Back on May 28, 2014, the Financial Accounting Standards Board (FASB) — the folks who created the GAAP — and the International Accounting Standards Board (IASB) jointly announced new financial accounting standards for revenue recognition entitled “Revenue from Contracts with Customers (Topic 606).” In general, the new revenue recognition principle states that all businesses that use the accrual basis of accounting should only record revenue when it has substantially completed a revenue generation process. In other words, revenue is to be recorded when it has been earned.

Naturally, all revenue realized during an accounting period is included in a tactical retailer’s income. But, going one step further, the new guidelines require all cash received in either an earlier or a later period than obligations are met (when goods or services are delivered) be recognized and reported along with all related revenue.

Under the new standards, a shooting sports equipment retailer recognizes revenue for promised goods and services to customers and clients in an amount that reflects the consideration they expect to be entitled to in exchange for those goods and services. That expectation is based on the following five, sequential steps:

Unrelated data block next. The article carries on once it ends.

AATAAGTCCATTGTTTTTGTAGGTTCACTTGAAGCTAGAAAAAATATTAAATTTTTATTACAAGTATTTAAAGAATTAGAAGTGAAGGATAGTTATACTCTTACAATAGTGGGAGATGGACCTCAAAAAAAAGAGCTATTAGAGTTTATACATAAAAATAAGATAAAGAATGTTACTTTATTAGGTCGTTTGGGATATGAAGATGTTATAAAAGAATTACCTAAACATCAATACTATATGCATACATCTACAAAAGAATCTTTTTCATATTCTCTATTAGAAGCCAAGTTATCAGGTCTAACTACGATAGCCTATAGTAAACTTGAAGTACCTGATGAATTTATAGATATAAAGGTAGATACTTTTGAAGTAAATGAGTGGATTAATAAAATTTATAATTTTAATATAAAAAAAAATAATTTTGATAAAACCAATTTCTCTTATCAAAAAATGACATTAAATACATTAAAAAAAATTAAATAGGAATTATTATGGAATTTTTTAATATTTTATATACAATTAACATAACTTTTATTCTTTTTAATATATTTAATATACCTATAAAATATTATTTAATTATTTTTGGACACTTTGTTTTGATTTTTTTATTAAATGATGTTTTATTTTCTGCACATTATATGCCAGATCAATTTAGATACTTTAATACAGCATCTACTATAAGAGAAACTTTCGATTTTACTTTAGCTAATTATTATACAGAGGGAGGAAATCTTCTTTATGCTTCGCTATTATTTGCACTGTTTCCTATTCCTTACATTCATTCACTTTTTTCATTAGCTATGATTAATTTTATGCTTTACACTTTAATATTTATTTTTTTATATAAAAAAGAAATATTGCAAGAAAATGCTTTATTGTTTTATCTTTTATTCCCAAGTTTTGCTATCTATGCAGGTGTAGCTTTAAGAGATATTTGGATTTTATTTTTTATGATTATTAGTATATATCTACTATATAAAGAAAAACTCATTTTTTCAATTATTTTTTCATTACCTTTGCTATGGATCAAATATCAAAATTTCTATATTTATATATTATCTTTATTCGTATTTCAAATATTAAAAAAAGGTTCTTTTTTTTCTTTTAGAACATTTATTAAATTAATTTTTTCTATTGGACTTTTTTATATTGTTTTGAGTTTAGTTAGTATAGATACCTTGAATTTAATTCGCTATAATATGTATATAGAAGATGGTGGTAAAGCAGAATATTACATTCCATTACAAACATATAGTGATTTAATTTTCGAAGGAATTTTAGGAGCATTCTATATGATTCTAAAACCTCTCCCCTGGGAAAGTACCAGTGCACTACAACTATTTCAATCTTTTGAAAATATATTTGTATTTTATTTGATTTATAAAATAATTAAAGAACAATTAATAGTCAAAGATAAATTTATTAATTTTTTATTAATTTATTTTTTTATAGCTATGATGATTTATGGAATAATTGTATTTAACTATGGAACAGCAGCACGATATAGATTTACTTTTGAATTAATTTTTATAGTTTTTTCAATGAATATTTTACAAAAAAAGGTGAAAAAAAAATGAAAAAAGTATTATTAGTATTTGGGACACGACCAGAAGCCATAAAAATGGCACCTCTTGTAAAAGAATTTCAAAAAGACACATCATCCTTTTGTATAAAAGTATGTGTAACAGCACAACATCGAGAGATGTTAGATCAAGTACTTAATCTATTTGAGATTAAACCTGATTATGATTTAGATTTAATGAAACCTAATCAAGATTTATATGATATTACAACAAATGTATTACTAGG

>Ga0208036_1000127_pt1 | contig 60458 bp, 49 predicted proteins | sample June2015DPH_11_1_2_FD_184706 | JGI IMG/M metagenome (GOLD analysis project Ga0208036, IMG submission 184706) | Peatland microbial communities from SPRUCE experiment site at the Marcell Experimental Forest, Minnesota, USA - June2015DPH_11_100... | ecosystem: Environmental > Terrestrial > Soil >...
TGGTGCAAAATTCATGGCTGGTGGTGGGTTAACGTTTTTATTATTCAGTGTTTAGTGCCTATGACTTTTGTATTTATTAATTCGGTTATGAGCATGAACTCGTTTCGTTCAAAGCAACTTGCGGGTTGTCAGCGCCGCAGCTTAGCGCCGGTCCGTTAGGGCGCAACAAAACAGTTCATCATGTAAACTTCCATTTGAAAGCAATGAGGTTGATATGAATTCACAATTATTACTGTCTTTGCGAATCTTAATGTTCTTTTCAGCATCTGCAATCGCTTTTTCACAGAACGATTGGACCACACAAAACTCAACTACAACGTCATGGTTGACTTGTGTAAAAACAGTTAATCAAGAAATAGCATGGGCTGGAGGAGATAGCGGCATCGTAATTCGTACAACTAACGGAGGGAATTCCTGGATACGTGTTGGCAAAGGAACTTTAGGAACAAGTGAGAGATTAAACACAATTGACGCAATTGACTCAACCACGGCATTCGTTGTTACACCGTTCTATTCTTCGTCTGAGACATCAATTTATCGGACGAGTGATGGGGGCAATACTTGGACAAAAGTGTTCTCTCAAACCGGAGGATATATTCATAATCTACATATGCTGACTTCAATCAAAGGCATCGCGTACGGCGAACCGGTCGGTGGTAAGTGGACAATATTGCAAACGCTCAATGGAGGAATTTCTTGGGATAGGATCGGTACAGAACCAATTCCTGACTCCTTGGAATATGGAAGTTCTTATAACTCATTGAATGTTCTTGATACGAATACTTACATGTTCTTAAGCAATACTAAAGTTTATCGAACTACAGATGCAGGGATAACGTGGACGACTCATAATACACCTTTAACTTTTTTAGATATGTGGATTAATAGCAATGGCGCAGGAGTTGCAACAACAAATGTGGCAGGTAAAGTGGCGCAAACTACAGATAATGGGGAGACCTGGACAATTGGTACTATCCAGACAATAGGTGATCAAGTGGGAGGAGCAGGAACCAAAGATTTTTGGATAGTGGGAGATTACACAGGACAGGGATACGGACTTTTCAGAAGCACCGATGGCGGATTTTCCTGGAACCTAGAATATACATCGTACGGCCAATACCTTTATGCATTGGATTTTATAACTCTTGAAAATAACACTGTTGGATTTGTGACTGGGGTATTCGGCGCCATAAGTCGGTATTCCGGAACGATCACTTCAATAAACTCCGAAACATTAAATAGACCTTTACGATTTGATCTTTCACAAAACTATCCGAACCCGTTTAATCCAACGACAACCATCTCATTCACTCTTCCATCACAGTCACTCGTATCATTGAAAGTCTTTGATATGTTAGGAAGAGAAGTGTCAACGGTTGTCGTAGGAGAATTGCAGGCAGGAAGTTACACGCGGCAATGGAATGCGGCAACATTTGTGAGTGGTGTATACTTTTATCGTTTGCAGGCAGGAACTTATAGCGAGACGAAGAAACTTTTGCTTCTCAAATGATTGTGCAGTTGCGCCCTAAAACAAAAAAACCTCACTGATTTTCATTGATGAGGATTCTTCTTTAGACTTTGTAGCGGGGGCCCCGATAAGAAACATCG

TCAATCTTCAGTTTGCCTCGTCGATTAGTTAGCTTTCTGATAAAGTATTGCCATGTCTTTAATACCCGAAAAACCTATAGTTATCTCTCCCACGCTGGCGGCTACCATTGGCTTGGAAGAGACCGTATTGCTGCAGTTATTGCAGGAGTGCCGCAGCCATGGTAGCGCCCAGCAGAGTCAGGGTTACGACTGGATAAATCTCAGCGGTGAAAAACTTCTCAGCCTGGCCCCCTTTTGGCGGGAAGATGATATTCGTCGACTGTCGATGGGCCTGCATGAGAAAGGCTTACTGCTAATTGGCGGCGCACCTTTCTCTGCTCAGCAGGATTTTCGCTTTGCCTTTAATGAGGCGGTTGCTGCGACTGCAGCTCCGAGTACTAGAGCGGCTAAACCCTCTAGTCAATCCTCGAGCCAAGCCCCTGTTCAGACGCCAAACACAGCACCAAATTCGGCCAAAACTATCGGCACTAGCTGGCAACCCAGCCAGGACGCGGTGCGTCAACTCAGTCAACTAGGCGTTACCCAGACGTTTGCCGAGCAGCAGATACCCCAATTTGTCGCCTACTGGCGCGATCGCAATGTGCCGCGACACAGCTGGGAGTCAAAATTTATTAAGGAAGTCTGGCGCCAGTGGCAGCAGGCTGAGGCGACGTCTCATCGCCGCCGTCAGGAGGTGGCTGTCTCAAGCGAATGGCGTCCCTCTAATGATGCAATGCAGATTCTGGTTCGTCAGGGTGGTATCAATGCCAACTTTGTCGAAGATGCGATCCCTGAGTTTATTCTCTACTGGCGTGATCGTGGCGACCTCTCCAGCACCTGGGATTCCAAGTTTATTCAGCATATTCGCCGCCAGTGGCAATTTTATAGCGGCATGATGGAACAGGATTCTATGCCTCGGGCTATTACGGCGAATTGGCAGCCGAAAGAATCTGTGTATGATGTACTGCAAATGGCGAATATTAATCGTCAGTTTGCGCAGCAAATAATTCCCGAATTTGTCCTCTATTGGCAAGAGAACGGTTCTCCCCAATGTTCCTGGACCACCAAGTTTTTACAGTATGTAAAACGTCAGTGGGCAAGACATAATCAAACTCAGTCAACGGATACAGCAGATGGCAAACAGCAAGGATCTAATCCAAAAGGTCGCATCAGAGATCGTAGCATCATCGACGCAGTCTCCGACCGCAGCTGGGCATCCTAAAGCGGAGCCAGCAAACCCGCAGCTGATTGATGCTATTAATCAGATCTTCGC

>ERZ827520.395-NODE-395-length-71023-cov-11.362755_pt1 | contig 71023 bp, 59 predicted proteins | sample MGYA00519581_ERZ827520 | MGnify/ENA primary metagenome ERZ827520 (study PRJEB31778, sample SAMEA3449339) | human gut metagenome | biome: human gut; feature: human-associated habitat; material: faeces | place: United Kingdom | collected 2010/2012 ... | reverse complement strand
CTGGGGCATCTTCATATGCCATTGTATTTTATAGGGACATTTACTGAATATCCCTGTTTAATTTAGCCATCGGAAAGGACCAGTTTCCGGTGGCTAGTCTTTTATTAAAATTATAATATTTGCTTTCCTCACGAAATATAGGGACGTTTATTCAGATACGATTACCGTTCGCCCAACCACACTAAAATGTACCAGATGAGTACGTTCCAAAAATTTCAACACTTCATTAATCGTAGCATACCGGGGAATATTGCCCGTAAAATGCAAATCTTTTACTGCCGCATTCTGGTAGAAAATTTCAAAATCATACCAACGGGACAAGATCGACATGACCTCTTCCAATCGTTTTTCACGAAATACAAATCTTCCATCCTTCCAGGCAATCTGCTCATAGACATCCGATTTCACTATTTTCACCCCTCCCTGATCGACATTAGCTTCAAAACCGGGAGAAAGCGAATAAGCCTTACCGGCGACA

1. Identify a contract with a customer.

2. Separate the contract’s commitments.

3. Determine the transaction price.

4. Allocate a price to each promise.

5. Recognize revenue when or as the firearms business transfers the promised good or service to the customer, depending on the type of contract.

Obviously, if there is any doubt whether payment will be received from a customer then the seller should recognize an allowance for doubtful accounts for the amount it is expected the customer will renege. If there is substantial doubt that any payment will be received, the tactical retailer should not recognize any revenue at all until a payment is actually received.

In some cases, the updated guidance results in earlier revenue recognition than in current practice. This is because the new standards require a shooting sports equipment retailer to estimate the effects of sales incentives, discounts and warranties.

If a tactical retailer receives payment in advance, it is recorded as a liability, not as revenue. Only after all work has been completed can the payment be recognized as revenue. Of course, if there is substantial doubt that any payment will be received, then the shooting sports equipment business should not recognize any revenue until a payment is received.

Compensation “Ifs”